2016 San Francisco Rising Star Chef Ian Palazzola of Mourad

2016 San Francisco Rising Star Chef Ian Palazzola of Mourad
May 2016

When Virginian Ian Palazzola turned 14, he got his work permit and a humble start cooking at a retirement home. He loved it, and after high school Palazzola kept cooking, honing skills and having a ball cooking at mom-and-pop joints. After a year, he headed back to school, enrolling at Le Cordon Bleu Atlanta. During this time and after graduation, Palazzola worked at white-tablecloth bohemoth Rathbun’s, for Rising Stars alum Kevin Rathbun. Under Rathbun’s tutelage, Palazzola learned speed and professionalism at a breakneck pace of 500 covers a night. 

Tired of the strain, and after rising to sous chef, Palazzola moved on to work at Restaurant Eugene for Linton Hopkins, who also became a mentor. Serving a manageable 150 covers, Palazzola learned to wield tweezers and cook with care and artistry. He also gleaned the importance of developing relationships with farmers, which influences the way he cooks to this day.  

Moving out of his Southern comfort zone, Palazzola went west to Aspen’s The Little Nell, where he met a third mentor in Robert McCormick, for whom he worked as sous chef for three years. In 2014, Palazzola moved further west and started as one of 4 sous chefs at Mourad Lahlou’s eponymous Bay Area fine-dining temple. Ten months in, Mourad received a Michelin star, and soon after, Palazzola was promoted to chef de cuisine, commanding the spice pantry of Morocco with hints of his Southern roots shining through.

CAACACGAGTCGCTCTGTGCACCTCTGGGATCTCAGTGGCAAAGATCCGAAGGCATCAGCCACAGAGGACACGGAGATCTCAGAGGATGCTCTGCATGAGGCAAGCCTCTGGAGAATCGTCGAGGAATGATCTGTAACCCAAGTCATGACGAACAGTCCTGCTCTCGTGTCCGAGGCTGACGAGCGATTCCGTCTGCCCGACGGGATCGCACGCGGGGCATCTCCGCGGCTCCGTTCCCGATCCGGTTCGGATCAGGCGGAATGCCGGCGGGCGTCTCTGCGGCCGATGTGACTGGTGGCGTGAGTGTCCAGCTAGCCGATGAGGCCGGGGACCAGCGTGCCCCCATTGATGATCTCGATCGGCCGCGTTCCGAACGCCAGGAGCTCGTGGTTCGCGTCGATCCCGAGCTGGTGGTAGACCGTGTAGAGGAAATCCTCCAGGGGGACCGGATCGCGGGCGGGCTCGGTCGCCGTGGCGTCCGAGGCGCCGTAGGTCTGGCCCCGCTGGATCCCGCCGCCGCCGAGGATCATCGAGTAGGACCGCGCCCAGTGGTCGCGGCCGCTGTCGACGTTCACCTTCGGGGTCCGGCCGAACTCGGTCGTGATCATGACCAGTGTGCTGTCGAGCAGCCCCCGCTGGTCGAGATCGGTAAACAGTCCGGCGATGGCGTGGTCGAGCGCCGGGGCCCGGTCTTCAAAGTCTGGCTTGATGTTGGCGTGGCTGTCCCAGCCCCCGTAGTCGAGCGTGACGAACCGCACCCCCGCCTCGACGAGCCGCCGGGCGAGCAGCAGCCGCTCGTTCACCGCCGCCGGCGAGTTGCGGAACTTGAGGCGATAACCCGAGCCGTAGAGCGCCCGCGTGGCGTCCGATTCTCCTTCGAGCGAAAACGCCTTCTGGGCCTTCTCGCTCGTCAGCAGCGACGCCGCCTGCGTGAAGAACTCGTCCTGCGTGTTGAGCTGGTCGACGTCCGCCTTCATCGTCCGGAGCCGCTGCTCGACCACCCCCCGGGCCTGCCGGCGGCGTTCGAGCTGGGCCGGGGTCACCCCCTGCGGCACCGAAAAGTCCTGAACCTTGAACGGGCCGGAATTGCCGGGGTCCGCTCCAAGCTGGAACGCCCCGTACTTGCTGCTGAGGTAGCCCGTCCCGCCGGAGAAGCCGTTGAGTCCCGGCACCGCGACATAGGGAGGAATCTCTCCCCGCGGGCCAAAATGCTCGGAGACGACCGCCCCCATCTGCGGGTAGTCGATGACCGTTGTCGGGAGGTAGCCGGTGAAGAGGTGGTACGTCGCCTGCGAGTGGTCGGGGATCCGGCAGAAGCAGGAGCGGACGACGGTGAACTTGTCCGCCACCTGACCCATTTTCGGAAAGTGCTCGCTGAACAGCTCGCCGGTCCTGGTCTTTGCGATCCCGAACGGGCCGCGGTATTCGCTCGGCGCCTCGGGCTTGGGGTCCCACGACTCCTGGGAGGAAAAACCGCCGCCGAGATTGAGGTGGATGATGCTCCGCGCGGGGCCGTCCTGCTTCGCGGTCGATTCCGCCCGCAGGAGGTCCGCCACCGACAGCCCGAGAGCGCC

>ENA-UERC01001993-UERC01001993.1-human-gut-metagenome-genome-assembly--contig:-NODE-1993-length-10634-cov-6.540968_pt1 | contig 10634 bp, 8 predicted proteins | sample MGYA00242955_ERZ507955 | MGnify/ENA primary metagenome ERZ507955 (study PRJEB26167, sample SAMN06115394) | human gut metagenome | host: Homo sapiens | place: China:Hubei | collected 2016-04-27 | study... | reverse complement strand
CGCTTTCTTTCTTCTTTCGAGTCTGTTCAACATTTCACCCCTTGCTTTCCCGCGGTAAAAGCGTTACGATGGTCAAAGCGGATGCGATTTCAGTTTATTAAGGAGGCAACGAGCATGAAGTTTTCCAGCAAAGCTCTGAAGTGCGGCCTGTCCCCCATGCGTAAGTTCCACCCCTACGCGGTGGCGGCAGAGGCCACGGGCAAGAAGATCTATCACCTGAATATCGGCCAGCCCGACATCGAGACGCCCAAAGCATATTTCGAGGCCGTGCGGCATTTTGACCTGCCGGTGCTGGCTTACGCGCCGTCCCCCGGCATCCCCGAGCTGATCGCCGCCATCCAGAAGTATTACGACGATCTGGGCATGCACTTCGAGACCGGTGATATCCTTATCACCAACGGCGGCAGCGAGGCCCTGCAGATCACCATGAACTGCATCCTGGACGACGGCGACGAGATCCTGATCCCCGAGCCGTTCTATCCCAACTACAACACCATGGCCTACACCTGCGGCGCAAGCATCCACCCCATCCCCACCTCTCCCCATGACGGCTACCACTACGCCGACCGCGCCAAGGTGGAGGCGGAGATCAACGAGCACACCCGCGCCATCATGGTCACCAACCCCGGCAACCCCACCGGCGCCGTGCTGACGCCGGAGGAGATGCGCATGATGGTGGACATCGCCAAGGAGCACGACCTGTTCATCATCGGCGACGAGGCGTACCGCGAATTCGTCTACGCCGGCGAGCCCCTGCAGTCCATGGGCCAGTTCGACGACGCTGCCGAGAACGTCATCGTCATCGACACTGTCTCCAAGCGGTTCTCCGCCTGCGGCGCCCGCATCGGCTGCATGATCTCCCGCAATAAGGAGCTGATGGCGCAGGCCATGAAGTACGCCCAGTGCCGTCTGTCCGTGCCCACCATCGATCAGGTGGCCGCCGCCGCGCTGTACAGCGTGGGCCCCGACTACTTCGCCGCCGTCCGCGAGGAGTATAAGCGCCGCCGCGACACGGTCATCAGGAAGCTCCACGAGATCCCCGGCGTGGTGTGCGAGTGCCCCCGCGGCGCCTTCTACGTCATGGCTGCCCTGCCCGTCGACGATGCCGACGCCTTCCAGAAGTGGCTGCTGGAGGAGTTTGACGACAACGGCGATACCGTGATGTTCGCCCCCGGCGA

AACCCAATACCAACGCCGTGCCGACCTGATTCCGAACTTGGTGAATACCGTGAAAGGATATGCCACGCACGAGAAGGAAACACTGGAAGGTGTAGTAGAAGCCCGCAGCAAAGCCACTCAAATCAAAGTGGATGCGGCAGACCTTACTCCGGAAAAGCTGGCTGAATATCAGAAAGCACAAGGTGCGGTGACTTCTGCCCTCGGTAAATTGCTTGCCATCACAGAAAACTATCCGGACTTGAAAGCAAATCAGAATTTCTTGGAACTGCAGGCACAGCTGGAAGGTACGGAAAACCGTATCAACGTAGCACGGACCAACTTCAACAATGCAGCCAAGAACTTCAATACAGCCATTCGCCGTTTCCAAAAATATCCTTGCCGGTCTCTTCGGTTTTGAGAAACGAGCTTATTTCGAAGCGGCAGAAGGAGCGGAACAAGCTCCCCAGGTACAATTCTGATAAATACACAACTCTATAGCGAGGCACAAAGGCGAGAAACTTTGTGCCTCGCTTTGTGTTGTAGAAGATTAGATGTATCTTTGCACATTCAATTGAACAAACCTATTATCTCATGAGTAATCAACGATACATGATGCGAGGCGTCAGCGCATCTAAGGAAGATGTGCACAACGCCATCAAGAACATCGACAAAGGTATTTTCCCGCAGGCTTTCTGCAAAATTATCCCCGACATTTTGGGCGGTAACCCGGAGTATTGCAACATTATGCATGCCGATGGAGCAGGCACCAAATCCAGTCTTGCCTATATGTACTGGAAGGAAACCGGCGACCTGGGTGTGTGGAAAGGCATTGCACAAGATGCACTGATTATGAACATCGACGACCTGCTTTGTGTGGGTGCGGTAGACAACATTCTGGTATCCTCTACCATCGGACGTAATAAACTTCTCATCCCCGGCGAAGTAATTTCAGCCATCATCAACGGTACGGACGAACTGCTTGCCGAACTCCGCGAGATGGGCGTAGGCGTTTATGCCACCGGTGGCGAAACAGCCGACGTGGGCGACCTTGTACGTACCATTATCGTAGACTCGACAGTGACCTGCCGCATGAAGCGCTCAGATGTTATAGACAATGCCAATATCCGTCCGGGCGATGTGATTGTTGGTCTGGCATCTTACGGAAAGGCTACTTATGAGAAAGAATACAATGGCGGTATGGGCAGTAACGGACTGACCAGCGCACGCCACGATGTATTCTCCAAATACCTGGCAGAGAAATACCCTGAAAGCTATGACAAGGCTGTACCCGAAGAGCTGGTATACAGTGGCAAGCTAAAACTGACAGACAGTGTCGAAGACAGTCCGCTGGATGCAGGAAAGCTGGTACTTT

Interview with San Francisco Rising Star Ian Palazzola of Mourad

Sean Kenniff: How did you get your start?
Ian Palazzola:
I got my first job in a kitchen when I was 14, after I got my worker's permit, at a retirement home.

I took a year off after high school and then went to culinary school at Le Cordon Blue Atlanta. Chef Kevin Rathbun [of Rathbun's], that's where I did my externship during school, was a pretty well known in the area. His restaurant serves 550 on a Saturday night. He taught me how to cook like a man and to stay in control and not get anxious. But I got tired of cooking for 500 and moved to Restaurant Eugene with Linton Hopkins, serving about 150 people. Then I moved to Aspen and worked as sous chef at The Little Nell for Chef Robert McCormick.

SK: Who is your mentor? 
IP:
Linton Hopkins (Restaurant Eugene) connected me to farms and changed my relationship with food.

SK: What are the biggest challenges you face at Mourad? 
IP:
With a large staff and a large number of covers, we need to retain staff. But under 100 covers is a bad day, and 200 covers can wear down cooks. I try to keep it fun; they know when I'm serious and when I'm joking. We're serving people, not doing surgery.

SK: What's your five year plan?
IP:
From the the moment I met Mourad, we've had a unique bond. I moved here to work at Mourad. This is a good jumping off point; I would love to open more restaurants with him. Then, as we grow more, I want to expand with the company outside of San Francisco. You can't live here for 10 years, it's too expensive. 

SK: How do you see your Southern roots melding with Moroccan flavors?:
IP:
The saucing [on the New York strip dish], for me, is inspired by my Sourthern roots. A lot of times, in The South, you're eating off-cut meats, which is very similar to Morocco. To makes these cuts of meat seem fattier, more luscious and flavorful than they are, we use gravies. The walnut-marrow emulsion gives the New York strip a richer flavor than it would have had on its own, or even with jus. With the tartness of the fermented green garlic and the freshness of the broccoli and ramps, the emulsion adds fat and texture to help balance the dish. Aerating the sauce makes it seem less overwhelming and fatty than it would as a classic Southern gravy.